Feeling.

My Odissi recital in Phnom Penh, Cambodia was in one of the most beautiful auditoria I have ever performed in – the Chaktamuk theatre, along the banks of the Tonlé Sap river, built in the shape of a stunning, unfurling, hand-held fan. It was Independence Day, 2014 and the evening began with my standing in the wings, listening to the National Anthem play to inaugurate the performance – one of the most memorable I’ve had till date. It was full of experiences and funny incidents leading up to the show (translating Sanskrit into English into Khmer for the benefit of a mixed audience was a unique experience to say the least), culminating into a performance that got me some of the most precious reactions of my life.

The last piece I performed was Yahi Madhava – a story depicting Radha’s betrayal and heartbreak at having discovered her lover’s infidelity. This piece is particularly close to my heart for several reasons, but I was worried that day that a lack of an understanding of Indian mythology might cause it to be lost on people.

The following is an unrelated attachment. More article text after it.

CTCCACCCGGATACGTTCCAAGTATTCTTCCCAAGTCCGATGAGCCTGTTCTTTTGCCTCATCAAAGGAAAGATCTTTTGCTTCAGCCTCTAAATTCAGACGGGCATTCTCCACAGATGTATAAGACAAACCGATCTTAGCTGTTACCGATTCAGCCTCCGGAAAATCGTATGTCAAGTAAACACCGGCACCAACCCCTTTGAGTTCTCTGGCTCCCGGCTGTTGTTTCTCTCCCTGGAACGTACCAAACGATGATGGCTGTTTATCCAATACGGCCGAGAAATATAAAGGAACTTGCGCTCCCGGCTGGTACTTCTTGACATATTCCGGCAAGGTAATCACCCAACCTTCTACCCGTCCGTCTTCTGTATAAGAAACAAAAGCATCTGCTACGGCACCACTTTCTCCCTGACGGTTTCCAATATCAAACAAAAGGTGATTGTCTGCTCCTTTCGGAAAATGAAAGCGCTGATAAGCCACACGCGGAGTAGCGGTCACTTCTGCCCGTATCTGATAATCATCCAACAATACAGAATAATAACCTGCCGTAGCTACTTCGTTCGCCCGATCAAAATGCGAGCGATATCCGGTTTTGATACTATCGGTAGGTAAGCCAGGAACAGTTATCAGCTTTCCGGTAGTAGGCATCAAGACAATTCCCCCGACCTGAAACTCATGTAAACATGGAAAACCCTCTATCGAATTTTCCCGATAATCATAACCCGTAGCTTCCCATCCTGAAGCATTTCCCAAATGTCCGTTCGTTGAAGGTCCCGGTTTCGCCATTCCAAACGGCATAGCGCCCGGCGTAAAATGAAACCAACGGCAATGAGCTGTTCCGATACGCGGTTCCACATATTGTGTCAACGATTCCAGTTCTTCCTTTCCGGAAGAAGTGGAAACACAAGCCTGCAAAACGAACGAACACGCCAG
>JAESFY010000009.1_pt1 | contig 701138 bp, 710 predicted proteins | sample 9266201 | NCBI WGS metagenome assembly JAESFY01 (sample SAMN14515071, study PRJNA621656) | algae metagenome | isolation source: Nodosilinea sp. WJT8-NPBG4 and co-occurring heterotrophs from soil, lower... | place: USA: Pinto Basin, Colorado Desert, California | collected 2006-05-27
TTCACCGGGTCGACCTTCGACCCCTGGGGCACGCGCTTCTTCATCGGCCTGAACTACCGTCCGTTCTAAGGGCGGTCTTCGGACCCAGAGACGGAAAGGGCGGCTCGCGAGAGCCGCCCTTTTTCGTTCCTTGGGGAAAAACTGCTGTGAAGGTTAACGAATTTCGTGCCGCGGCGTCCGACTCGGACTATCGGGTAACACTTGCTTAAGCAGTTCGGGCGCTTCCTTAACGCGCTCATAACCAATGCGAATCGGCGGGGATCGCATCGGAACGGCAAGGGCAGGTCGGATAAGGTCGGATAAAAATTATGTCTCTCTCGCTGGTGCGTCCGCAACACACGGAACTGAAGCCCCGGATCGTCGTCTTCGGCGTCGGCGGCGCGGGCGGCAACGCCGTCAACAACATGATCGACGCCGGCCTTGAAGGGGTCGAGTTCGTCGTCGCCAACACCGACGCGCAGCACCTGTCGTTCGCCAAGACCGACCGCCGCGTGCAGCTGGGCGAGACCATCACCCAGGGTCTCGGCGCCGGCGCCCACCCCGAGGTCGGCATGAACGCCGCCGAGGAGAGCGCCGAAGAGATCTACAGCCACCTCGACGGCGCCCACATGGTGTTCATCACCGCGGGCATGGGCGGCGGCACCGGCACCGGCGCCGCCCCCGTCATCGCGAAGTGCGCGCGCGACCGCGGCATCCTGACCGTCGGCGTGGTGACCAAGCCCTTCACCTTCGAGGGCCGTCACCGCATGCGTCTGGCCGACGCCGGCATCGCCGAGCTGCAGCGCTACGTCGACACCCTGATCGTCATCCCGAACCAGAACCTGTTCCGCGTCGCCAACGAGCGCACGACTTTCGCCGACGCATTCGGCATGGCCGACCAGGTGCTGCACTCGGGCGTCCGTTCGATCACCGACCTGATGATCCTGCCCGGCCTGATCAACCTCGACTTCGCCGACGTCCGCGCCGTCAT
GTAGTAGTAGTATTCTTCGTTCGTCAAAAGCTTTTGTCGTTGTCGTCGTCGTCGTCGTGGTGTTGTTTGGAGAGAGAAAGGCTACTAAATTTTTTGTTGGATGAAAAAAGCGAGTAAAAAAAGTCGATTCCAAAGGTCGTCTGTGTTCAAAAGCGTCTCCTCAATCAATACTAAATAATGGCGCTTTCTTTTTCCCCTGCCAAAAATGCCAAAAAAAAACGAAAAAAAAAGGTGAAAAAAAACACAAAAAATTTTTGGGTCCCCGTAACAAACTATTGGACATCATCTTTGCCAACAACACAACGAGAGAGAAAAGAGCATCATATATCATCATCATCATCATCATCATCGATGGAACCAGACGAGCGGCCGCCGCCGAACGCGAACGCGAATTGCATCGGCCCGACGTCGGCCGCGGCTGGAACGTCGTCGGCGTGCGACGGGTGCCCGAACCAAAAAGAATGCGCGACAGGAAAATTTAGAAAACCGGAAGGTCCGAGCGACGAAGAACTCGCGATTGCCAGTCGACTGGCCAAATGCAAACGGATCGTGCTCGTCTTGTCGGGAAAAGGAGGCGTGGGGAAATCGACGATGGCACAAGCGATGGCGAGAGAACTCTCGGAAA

After the show, I was standing on the stage as people came up to me to talk to me, compliment me warmly and take a few pictures. I noticed, from the corner of my eye a lady in a hijab, holding the hands of her two young daughters, waiting patiently as the crowd thinned out. Finally the little girls ran up to me to say hello, more fascinated by my clothes and jewellery than by the person wearing them. They quickly took their pictures and ran along as their mother quietly walked up to me and took my hand.